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Letters to the Editor

BY DI READERS | NOVEMBER 26, 2012 6:30 AM

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Volunteer for Compeer

Thank you to the Iowa City Chamber of Commerce for honoring the Compeer Program as NonProfit of the Year at the 2012 “Toast to our Communities” breakfast on Nov. 15.  

It has been my privilege to serve as a Compeer Board member and as a Compeer volunteer friend. The Compeer Program matches community volunteers in friendship with individuals in treatment for a mental illness.  

My Compeer friend Mary has enriched my life. Thank you, Mary. We chat on the phone, go out for coffee, shop together, and enjoy each other’s company. Please consider joining me as a volunteer Compeer friend. We have a friend waiting for you. “Precious are all things that come from friends.” Theocritus (250 BC)

Sherri Zastrow
Coralville resident

Advocation for greater awareness

I was pleased to read the article in your paper about the efforts of the Strategic Communications Campaigns class in the School of Journalism at the University of Iowa to “advocate for greater awareness and openness to discuss dating-violence issues.” College men attended the Walk a Mile in Her Shoes event, there was a spaghetti dinner, and the campus was blanketed with posters and fliers.

While I highly commend this effort, I respectfully suggest that if victims and offenders were informed of the disorder the abusers are possibly suffering from, progress could finally be made in breaking the cycle of violence.

Dr. Donald Dutton at the University of British Columbia has done extensive studies and research into the behavior of abusers. He says that up to 60 percent of abusers suffer from borderline personality disorder.

I experienced an emotionally abusive relationship with a former partner. I didn’t know that my partner was suffering from borderline personality disorder — a “thinking” disorder that makes people misperceive the interactions they have with others, overreact, and then act out all the rage they still have stored inside from their abusive childhoods.

The core symptom of a borderline is seen as frantic efforts to avoid real or imagined abandonment with inappropriate, intense rage, and difficulty controlling anger. That’s why behavior looks like jealousy and control. These are how our abused, neglected and abandoned children grown up.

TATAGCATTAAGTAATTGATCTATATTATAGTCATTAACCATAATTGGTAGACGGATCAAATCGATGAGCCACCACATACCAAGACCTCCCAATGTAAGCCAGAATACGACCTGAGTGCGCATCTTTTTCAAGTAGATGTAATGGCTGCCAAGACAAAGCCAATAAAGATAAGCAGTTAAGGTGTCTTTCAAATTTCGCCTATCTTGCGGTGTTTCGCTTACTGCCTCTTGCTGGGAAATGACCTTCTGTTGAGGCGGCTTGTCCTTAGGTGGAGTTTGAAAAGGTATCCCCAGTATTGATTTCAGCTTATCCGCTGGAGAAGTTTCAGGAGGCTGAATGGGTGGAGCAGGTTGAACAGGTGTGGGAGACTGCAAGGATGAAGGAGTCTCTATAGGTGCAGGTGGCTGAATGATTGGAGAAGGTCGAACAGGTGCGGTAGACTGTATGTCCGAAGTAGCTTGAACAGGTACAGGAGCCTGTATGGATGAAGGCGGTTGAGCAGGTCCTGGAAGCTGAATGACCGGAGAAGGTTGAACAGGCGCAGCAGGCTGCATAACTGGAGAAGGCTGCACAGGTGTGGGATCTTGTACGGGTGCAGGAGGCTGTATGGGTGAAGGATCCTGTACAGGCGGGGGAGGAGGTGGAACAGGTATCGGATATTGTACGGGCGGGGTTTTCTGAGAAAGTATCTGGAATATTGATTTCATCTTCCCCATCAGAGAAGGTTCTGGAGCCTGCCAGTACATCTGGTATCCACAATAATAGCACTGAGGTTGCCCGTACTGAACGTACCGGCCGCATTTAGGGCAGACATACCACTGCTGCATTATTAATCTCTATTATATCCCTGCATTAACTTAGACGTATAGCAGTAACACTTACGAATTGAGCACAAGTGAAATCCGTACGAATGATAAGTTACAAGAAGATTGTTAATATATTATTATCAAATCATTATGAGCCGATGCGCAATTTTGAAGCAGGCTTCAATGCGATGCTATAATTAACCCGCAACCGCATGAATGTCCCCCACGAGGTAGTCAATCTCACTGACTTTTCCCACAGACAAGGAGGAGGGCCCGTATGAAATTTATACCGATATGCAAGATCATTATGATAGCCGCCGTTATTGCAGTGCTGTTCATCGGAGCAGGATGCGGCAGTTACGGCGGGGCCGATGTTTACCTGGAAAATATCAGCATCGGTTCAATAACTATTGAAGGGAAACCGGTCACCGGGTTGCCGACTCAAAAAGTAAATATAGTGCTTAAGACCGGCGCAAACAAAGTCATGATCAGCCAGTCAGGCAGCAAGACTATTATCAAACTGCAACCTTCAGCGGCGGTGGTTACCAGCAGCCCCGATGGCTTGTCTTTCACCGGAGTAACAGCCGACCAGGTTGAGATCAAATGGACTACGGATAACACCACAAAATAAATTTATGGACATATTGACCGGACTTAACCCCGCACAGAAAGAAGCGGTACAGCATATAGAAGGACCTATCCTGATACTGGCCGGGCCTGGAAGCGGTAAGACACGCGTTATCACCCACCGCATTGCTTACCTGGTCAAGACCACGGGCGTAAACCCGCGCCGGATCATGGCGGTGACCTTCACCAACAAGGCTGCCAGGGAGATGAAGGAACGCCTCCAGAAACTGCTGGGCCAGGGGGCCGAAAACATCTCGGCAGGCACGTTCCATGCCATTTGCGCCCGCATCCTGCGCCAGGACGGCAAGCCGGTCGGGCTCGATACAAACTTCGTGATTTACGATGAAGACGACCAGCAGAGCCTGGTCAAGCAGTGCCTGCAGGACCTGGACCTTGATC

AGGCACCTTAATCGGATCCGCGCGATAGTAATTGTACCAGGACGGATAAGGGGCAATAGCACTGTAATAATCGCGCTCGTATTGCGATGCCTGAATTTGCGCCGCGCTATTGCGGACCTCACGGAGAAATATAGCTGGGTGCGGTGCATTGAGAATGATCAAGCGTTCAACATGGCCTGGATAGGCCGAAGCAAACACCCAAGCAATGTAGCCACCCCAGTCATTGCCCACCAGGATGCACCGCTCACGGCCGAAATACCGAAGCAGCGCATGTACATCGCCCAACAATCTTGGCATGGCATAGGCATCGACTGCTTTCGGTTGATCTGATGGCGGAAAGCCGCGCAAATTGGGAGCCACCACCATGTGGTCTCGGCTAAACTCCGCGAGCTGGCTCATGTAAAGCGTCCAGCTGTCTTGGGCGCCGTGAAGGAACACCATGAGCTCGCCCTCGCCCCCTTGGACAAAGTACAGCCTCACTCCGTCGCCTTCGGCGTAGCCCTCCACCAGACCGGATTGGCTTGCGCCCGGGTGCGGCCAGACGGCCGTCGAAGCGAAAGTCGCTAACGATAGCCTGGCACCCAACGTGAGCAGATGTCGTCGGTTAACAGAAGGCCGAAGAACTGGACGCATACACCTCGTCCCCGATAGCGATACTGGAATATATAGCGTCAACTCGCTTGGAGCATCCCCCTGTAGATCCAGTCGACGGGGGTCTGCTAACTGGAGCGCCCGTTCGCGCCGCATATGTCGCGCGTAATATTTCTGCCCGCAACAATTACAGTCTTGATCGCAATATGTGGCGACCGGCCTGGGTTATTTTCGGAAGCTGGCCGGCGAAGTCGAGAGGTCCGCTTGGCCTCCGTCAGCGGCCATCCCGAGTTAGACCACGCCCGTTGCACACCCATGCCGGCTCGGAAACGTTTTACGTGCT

My book Breaking Free from Boomerang Love seems to help abuse victims distinctly see how disturbed their partner is — and the reality of their situation. This seems to enable them to more clearly understand the danger they’re living in and to begin planning how to safely leave.

Domestic-violence abusers need professional mental-health help to understand the intense feelings that are causing their behavior. However, their victims deserve to be informed of the disorder their partner is possibly suffering from so they can be empowered to make their own decisions.

Lynn Melville

RE: ‘Lack of transparency disturbing,’ Nov. 16

Good analysis. You’re advocating what I call “Crisis Communications 101” — some basic guidelines for how to deal with situations like this, whether corporate, the White House, or universities — that continue to be ignored by institutions’ leadership notwithstanding the ever-mounting case studies of their value

Nicholas Johnson

If, in fact [Peter Gray] should have been fired based on the findings of the investigation and wasn’t will be the most troubling question that needs to be answered. The rest of all the “reviewing” and changing policy to prevent a future mistake is all well and good, but it is just window dressing to avoid the possible cover-up.

The perception of the UI is often referred to as “Holier than thou” or living [in its] own cocoon.

The way this is being handled so far only strengthens that perception. One wonders how many other situations have been dealt with the same way. Remember the football players a few years ago? Same thing. If the mother of the victim hadn’t been an advocate, that incident would have gone away as well.

It is really a sorry statement that public employees can isolate themselves so well and believe they have made the correct decisions. It is a systemic failure of the whole administration that continues to perpetuate itself.

Letting the president, etc., investigate without outside help is telling the fox to guard the hen house. The regents should take this on themselves.

It will be very interesting if some or any of the alleged victims of Gray come forward. I hope they do, and then the truth will come out.

Dave Huston


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